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Nevertheless, enlighten the CREG, the natural gas used in Belgium only arrives to a lesser extent from Russia and Great Britain. “Natural gas is mainly imported from Norway, the Netherlands and Qatar”, details the regulator. In its liquefied form, it notably passes through Zeebrugge and comes from Qatar.

Buying in international markets, suppliers “have relatively little influence on the evolution of these prices”, adds Stéphane Bocqué.

4. Is there a risk of a shortage as winter approaches?

Between soaring prices and hard on gas, many fear shortages, as winter approaches. However, according to Stéphane Bocqué, gas cuts would be “unpublished”.

“I don’t have a crystal ball, but the storage levels are currently around 60% at the European level, whereas they should be at 80%. It also contributes to the fact that there is a strong ask because they have to be filled in, he explains. For example, in Belgium, to my knowledge, a month ago the storage level was very close to 80%. The term shortage therefore strikes me as a bit of an exaggeration. “

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In terms of security of supply, he believes that “should not encounter any major problems. In terms of price, we will especially have to see how the winter unfolds. A cold winter will contribute to the price increase. If we have a rather mild winter, it will be the opposite. It’s like that every year. “

Although it is impossible to exclude it completely at this stage, the shortage still seems unlikely.

5. What are the right things to do to save money?

Attention to consumption and costs is at the center of consumer concerns. The CREG was already giving a series of advice in August, summarized here by our editorial staff. For the rest, Jérémy Wolf of Wikipower, emphasizes two aspects: the first concerns the type of pricing, fixed or variable.

“If we are on a fixed price contract, a priori, no problem, but I say it with a grain of salt. Then, we have to look at a second aspect, which is to know what is the duration of the contract. it will be renewed soon, unfortunately, it will be necessary to look at price comparators or to opt for a group purchase. Wikipower offers both. Since he has no choice, the consumer will have to renew his contract, and there is no miracle in terms of current prices, he will pay more. “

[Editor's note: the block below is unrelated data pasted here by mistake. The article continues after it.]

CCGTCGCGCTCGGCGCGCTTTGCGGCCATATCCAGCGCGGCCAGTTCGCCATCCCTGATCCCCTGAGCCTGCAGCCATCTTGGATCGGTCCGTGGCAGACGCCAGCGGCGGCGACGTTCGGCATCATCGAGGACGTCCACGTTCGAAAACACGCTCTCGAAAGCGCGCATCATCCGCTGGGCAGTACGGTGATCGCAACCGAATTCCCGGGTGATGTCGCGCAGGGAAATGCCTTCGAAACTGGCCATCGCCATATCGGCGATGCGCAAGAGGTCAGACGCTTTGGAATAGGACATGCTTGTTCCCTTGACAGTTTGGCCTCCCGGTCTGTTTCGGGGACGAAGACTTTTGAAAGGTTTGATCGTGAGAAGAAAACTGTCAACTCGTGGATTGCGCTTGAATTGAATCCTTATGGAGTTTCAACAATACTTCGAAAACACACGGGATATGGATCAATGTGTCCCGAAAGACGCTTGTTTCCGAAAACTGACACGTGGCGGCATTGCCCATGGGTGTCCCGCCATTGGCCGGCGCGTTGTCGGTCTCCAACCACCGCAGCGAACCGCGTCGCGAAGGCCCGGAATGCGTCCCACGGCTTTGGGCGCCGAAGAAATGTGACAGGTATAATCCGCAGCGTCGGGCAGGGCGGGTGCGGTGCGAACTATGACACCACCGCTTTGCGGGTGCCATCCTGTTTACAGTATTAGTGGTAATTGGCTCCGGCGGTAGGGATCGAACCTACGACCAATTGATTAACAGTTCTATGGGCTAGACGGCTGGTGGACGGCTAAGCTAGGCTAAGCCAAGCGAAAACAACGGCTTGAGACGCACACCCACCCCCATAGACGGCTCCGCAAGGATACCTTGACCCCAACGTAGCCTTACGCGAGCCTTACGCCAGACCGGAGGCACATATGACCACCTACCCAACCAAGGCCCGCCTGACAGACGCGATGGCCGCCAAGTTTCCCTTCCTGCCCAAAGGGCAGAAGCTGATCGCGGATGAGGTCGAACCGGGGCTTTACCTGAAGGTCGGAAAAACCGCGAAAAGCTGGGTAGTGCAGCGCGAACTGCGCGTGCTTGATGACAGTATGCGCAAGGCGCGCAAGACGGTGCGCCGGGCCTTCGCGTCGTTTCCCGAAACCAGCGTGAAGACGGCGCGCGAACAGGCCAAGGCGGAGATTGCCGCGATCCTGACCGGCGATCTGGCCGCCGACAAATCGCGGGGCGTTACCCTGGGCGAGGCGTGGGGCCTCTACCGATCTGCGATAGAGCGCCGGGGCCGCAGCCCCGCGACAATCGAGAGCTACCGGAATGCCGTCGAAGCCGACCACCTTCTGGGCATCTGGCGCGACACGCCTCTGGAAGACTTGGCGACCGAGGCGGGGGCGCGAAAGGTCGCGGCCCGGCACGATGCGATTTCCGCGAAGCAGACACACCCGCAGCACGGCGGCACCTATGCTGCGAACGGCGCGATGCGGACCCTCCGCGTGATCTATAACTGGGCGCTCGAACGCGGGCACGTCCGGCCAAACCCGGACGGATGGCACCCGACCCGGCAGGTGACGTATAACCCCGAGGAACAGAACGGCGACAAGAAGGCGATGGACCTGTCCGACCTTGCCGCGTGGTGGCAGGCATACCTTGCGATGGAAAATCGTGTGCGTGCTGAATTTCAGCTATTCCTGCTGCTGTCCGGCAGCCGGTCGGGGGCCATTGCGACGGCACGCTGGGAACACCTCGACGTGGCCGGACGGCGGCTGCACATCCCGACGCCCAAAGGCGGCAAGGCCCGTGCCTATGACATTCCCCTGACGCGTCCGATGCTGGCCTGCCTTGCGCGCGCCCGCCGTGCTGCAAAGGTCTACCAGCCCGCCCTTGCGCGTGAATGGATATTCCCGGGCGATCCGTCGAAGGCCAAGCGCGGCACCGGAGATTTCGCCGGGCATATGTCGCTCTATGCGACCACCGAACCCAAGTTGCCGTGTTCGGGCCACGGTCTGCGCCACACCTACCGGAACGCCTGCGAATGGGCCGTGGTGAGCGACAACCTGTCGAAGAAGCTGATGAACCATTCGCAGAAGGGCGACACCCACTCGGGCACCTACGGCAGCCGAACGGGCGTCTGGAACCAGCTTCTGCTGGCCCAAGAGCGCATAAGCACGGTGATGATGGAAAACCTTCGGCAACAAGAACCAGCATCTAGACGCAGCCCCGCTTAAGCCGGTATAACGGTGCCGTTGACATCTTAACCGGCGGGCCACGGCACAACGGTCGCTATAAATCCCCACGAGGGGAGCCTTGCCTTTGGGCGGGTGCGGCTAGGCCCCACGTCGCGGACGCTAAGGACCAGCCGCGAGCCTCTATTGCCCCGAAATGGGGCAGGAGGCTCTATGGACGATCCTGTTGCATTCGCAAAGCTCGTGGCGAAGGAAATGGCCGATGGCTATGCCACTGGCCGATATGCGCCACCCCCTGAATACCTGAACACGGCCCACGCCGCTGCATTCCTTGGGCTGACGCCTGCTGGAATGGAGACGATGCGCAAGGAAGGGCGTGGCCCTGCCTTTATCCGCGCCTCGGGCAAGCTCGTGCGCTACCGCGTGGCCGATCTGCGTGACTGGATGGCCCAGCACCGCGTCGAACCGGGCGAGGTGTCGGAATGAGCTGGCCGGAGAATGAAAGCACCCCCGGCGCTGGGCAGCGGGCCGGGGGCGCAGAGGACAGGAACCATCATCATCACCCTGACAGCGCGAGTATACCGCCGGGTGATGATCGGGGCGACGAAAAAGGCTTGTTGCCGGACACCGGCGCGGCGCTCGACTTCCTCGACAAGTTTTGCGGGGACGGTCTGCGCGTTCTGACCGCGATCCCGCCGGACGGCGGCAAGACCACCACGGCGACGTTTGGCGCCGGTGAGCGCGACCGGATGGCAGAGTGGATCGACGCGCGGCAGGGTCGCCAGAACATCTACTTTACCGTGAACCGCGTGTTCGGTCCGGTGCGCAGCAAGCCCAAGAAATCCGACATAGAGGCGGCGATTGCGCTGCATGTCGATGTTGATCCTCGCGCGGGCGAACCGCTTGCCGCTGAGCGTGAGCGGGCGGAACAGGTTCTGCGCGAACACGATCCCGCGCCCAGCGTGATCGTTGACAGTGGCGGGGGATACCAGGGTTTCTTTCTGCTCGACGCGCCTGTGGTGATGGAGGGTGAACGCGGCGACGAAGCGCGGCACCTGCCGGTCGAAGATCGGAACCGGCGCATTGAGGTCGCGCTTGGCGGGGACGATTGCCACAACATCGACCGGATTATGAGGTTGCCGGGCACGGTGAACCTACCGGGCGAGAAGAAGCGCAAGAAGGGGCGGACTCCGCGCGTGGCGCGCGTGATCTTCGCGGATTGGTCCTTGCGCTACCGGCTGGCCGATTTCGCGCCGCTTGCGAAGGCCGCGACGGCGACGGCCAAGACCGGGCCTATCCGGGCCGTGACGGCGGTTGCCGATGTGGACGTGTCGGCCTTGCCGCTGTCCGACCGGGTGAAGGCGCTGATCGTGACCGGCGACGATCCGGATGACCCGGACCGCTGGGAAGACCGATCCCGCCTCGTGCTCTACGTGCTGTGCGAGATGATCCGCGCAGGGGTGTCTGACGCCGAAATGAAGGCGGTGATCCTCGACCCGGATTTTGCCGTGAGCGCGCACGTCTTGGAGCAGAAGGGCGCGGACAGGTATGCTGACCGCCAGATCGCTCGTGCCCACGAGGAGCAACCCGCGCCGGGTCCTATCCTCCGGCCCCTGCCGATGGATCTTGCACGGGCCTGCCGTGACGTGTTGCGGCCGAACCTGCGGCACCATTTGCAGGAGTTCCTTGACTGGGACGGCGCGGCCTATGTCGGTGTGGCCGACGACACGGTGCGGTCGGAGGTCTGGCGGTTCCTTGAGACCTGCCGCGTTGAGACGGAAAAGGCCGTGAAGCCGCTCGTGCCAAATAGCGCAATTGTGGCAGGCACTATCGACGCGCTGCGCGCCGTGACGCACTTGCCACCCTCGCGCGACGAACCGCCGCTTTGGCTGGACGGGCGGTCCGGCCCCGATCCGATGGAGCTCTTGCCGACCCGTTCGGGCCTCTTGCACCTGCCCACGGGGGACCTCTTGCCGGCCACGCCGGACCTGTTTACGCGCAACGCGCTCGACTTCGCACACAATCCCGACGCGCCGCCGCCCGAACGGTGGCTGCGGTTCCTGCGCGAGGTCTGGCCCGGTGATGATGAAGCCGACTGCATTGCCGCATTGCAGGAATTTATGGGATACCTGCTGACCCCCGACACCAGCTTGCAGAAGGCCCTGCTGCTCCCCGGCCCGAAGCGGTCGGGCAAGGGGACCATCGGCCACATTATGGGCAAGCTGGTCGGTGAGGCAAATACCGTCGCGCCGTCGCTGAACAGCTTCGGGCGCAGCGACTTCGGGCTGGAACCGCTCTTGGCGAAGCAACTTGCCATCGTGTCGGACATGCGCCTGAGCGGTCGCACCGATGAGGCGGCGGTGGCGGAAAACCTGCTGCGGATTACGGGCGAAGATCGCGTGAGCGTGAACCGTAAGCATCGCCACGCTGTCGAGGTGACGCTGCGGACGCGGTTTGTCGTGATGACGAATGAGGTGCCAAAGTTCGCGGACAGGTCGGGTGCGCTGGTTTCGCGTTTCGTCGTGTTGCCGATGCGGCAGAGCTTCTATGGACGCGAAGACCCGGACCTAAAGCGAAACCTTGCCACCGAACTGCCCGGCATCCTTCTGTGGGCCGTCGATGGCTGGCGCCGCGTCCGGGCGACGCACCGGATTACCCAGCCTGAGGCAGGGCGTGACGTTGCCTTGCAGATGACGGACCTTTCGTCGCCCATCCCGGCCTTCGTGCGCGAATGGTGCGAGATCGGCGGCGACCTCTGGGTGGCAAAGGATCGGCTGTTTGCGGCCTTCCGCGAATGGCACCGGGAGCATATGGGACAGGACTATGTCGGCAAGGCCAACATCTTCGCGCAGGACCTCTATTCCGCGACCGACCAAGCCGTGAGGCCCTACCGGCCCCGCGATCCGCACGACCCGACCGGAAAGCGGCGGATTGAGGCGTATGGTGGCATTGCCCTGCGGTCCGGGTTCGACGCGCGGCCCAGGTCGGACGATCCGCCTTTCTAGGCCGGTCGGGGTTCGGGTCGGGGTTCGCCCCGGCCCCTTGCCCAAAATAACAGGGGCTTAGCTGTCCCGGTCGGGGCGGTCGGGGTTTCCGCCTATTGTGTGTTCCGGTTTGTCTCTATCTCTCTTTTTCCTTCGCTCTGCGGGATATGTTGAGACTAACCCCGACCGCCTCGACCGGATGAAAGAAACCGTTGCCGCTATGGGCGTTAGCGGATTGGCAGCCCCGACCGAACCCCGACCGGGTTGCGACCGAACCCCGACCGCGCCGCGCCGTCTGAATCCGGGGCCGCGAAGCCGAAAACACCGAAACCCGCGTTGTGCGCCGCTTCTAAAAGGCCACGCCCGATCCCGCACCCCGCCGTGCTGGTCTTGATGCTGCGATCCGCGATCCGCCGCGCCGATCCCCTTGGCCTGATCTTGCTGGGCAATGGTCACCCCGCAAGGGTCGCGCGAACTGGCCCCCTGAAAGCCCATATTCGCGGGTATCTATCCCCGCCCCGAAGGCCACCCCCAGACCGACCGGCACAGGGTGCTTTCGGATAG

►►► To read also: Households with variable contracts risk seeing their gas and electricity bills go up

According to his estimates, comparators save between 100 and 150 euros for electricity. For electricity and gas, you can get up to 300 or 350 euros.

For Jérémy Wolf, this requires in particular aeducating people to decipher their bills, to be able to compare them correctly and to check what rate they pay per kilowatt hour, and above all to have the reflex to challenge one’s supplier, whether by changing contracts with the same supplier or with another. “

Beyond these calculations, the two experts also advise limiting your energy consumption through a series of simpler actions, such as better adjusting the thermostat, for example. “But it is also necessary that the suppliers offer solutions which make it possible to structurally reduce energy consumption, such as self-production solutions, solar panels, renovation of heating systems. Suppliers are less and less sellers of KW and more and more providers of sustainable solutions.

6. What solutions do the public authorities propose?

For the moment, political proposals abound. This September 13, Energy Minister Tinne Van der Straeten (Groen) suggested extending the social tariff for one million households. This measure allows people with low incomes who need to be content with the integration income to benefit from the lowest prices on the market. This tariff had been extended by the federal government at the end of 2020, but it is supposed stop at the end of the year.

On the socialist side, Vooruit and the PS believe that it is a good idea, but the PS wish to go further and advances the hypothesis of a flat-rate discount. The idea has long been dear to French-speaking socialists: during his tenure as Minister of Energy, Paul Magnette introduced in 2009 a reduction of 30 euros for individuals. The Socialists are also said to be in favor of a freeze on energy prices.

Another avenue is to reduce VAT from 21% to 6%. This solution was however abandoned by virtue of the government agreement which did not devote any space to it. The idea is however still advocated by several associations and unions. As for its viability and effectiveness, Stéphane Bocqué believes that if such a measure were to be adopted, it would have to be marked out by very clear conditions. For him, however, the real message to consumers is more responsible consumption.